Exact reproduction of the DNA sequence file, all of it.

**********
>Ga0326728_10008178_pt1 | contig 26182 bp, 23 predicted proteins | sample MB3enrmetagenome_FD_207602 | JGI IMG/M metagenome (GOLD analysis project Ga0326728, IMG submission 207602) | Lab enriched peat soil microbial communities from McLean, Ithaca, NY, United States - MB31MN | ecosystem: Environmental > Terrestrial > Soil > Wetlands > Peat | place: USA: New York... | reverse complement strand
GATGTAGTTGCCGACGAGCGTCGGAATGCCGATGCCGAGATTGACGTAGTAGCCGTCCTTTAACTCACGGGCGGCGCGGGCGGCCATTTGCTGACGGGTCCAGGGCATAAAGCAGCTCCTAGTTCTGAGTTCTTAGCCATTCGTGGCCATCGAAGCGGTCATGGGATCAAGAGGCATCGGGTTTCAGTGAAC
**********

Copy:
>Ga0326728_10008178_pt1 | contig 26182 bp, 23 predicted proteins | sample MB3enrmetagenome_FD_207602 | JGI IMG/M metagenome (GOLD analysis project Ga0326728, IMG submission 207602) | Lab enriched peat soil microbial communities from McLean, Ithaca, NY, United States - MB31MN | ecosystem: Environmental > Terrestrial > Soil > Wetlands > Peat | place: USA: New York... | reverse complement strand
GATGTAGTTGCCGACGAGCGTCGGAATGCCGATGCCGAGATTGACGTAGTAGCCGTCCTTTAACTCACGGGCGGCGCGGGCGGCCATTTGCTGACGGGTCCAGGGCATAAAGCAGCTCCTAGTTCTGAGTTCTTAGCCATTCGTGGCCATCGAAGCGGTCATGGGATCAAGAGGCATCGGGTTTCAGTGAAC